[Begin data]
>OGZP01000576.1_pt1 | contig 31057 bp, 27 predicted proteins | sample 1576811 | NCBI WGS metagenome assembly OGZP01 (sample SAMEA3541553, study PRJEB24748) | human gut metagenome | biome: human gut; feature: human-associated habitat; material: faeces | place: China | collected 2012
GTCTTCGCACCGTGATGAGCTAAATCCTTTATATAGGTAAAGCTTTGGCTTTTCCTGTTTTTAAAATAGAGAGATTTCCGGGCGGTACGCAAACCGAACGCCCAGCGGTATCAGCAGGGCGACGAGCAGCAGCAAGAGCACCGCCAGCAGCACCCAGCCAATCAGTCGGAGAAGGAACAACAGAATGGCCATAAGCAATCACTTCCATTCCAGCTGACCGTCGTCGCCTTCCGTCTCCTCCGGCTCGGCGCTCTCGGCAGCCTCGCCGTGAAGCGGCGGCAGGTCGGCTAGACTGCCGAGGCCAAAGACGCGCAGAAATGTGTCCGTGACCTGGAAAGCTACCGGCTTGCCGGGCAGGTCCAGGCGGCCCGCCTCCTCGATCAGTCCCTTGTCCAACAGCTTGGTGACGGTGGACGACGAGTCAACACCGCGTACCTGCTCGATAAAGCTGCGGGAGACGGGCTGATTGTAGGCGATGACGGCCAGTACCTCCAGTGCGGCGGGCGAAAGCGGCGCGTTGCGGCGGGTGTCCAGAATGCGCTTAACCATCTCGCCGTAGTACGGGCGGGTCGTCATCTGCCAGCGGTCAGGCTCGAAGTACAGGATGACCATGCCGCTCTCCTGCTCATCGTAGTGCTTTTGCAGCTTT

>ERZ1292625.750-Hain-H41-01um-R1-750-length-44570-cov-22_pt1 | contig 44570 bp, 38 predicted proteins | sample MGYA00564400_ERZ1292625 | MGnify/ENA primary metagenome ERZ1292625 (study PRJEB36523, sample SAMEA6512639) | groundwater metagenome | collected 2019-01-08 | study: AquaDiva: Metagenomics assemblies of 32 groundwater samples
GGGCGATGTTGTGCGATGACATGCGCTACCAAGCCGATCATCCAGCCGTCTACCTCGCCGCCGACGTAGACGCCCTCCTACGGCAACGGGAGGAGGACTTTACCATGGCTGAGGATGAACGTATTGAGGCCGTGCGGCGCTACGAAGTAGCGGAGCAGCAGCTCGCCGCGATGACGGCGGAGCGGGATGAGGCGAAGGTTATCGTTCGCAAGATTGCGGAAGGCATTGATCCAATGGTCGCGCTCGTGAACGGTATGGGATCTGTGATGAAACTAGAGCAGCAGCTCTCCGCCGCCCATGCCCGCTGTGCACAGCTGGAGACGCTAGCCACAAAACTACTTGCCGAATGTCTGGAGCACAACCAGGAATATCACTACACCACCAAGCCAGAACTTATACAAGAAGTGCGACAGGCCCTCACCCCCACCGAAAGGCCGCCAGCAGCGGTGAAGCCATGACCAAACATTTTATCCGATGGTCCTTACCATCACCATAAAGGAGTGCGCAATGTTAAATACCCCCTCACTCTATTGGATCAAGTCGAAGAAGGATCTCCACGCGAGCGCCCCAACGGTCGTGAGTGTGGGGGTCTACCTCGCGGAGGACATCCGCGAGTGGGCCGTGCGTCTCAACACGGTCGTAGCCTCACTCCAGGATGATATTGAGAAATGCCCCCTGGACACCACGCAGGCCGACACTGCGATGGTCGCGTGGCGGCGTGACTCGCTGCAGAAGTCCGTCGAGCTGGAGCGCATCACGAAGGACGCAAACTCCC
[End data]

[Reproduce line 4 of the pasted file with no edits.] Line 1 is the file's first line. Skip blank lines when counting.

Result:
GGGCGATGTTGTGCGATGACATGCGCTACCAAGCCGATCATCCAGCCGTCTACCTCGCCGCCGACGTAGACGCCCTCCTACGGCAACGGGAGGAGGACTTTACCATGGCTGAGGATGAACGTATTGAGGCCGTGCGGCGCTACGAAGTAGCGGAGCAGCAGCTCGCCGCGATGACGGCGGAGCGGGATGAGGCGAAGGTTATCGTTCGCAAGATTGCGGAAGGCATTGATCCAATGGTCGCGCTCGTGAACGGTATGGGATCTGTGATGAAACTAGAGCAGCAGCTCTCCGCCGCCCATGCCCGCTGTGCACAGCTGGAGACGCTAGCCACAAAACTACTTGCCGAATGTCTGGAGCACAACCAGGAATATCACTACACCACCAAGCCAGAACTTATACAAGAAGTGCGACAGGCCCTCACCCCCACCGAAAGGCCGCCAGCAGCGGTGAAGCCATGACCAAACATTTTATCCGATGGTCCTTACCATCACCATAAAGGAGTGCGCAATGTTAAATACCCCCTCACTCTATTGGATCAAGTCGAAGAAGGATCTCCACGCGAGCGCCCCAACGGTCGTGAGTGTGGGGGTCTACCTCGCGGAGGACATCCGCGAGTGGGCCGTGCGTCTCAACACGGTCGTAGCCTCACTCCAGGATGATATTGAGAAATGCCCCCTGGACACCACGCAGGCCGACACTGCGATGGTCGCGTGGCGGCGTGACTCGCTGCAGAAGTCCGTCGAGCTGGAGCGCATCACGAAGGACGCAAACTCCC